In 2020, the Trump administration took a wrecking ball to America’s bedrock environmental law, the National Environmental Policy Act (NEPA). NEPA is the only law that requires the federal government to consider the environmental impacts of its decisions and gives the public a voice in those decisions.
The Biden administration responded with an April 2021 order by Interior Secretary Deb Haaland aimed at reversing changes to NEPA. Among other things, the order states that Interior bureaus and offices should not apply 2020 changes to the National Environmental Policy Act (NEPA) “in a manner that would change the application or level of NEPA that would have been applied to a proposed action before the 2020 Rule went into effect.” The new order also seeks to align the Interior Department with the President’s climate solution priorities.
Over the law’s 50-year history, citizens have relied on the National Environmental Policy Act (NEPA) to protect our public lands from a host of threats ranging from mining, road building, logging, and burning, to herbicide spraying and livestock grazing. Wilderness Watch has relied on the NEPA to defend America’s National Wilderness Preservation System—and the wildlife that calls it home—from predator control, motor vehicle use, helicopters, grazing developments, and even new mining and roads.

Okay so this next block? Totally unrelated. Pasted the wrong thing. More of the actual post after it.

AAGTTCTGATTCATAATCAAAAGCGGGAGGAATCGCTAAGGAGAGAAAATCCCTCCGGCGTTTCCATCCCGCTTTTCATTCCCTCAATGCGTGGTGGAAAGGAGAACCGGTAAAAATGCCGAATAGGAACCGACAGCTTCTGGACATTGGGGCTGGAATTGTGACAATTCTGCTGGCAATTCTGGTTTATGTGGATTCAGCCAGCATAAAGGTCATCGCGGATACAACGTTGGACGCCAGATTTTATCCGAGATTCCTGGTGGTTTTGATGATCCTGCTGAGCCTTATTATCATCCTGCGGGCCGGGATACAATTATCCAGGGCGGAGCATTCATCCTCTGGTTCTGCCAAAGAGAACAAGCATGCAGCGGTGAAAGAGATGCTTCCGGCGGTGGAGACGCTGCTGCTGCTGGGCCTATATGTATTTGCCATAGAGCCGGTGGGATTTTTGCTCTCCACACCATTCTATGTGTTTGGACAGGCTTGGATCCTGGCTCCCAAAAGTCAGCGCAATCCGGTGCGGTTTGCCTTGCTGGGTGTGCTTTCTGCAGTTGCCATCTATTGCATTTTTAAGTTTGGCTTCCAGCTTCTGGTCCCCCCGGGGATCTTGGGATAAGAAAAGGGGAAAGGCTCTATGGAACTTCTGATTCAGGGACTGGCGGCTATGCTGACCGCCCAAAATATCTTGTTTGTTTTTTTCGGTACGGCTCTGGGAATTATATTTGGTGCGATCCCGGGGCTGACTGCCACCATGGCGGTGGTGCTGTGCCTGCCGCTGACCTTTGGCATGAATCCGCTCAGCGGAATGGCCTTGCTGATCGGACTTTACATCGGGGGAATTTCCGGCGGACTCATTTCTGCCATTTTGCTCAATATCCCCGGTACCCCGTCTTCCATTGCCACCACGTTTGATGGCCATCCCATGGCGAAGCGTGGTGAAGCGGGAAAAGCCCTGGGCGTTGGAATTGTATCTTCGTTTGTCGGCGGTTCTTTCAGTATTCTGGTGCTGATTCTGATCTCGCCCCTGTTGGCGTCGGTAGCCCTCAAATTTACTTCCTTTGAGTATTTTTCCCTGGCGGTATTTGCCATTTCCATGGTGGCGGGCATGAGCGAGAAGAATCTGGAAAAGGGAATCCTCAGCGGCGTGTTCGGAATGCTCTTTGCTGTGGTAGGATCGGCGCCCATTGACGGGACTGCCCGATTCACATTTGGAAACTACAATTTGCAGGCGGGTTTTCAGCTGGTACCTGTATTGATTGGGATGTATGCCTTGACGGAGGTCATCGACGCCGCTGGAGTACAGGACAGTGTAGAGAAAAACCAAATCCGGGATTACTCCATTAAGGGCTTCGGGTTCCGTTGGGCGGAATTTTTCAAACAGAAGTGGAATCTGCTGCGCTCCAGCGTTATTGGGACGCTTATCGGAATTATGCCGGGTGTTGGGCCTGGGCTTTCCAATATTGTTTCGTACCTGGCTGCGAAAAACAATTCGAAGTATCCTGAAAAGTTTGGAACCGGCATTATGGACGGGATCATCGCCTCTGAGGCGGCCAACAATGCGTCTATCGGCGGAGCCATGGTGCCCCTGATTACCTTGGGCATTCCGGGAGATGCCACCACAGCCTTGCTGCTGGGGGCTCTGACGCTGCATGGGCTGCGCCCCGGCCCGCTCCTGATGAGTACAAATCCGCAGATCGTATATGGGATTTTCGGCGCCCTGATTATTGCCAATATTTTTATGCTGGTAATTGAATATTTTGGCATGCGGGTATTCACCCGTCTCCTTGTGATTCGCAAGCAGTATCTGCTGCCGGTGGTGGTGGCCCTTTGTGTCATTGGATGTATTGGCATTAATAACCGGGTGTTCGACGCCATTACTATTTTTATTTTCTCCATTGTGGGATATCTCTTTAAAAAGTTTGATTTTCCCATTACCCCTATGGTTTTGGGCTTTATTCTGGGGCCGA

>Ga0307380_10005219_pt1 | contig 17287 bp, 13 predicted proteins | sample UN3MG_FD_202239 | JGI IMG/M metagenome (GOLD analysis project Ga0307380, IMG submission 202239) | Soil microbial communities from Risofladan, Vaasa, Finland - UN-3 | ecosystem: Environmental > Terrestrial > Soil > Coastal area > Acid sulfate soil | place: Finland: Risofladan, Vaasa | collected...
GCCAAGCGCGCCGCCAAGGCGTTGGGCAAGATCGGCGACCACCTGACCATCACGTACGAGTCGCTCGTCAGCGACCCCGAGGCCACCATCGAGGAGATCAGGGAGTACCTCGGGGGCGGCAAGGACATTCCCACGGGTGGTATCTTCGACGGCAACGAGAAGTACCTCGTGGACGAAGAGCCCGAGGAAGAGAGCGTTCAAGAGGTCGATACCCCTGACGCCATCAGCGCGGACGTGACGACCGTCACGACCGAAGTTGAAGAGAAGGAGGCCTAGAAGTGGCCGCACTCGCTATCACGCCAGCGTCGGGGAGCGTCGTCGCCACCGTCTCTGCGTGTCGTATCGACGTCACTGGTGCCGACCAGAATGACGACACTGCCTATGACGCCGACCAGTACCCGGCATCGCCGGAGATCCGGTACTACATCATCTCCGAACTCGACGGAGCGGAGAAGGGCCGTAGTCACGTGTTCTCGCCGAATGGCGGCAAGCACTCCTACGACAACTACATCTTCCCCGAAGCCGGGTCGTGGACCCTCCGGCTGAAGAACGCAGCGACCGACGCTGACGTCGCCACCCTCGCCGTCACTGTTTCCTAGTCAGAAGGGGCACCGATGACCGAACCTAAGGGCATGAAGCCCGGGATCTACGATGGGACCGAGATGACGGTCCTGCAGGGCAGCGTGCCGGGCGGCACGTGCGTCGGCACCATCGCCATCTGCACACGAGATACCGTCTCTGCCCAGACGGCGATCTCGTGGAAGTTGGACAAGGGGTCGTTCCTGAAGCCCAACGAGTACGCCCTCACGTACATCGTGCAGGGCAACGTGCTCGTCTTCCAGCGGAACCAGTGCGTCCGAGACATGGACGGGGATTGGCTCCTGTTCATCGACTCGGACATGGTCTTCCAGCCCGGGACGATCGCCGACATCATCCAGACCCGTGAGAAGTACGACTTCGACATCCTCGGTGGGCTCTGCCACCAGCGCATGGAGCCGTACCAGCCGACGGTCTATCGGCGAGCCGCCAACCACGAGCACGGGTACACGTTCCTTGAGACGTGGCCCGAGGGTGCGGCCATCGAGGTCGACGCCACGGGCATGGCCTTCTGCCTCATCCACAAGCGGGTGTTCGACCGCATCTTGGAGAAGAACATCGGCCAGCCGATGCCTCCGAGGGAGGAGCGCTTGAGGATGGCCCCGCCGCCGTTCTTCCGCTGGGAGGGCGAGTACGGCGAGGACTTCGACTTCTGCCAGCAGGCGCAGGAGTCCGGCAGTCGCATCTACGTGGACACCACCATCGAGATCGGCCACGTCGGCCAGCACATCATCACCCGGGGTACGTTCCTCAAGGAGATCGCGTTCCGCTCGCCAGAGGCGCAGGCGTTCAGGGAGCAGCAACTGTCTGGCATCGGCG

The Trump administration’s changes dismantled NEPA as we know it—by allowing more resource exploitation and environment damage on our public lands with little regard to imperiled plants and wildlife, clean water, clean air or even Wilderness.
Agencies will no longer need to consider an area’s “unique characteristics” (which courts have interpreted to include Wilderness designation) when determining whether an Environmental Impact Statement is necessary, essentially allowing agencies to disregard the special status of Wilderness.
The new Trump-era rule creates loopholes for the federal government to ignore public comment. NEPA is the only law that gives the public a voice in federal decision making, so any attempt to limit public comment silences people and communities interested in protection of our public lands, particularly those who could be harmed the most by federal actions.
And if all this isn’t enough, incredibly, mining, logging and other extractive industries would be allowed to conduct their own environmental review, completely blurring the lines on conflicts of interest.
Photo: Sawtooth Wilderness, Idaho by Leon Werdinger Photography.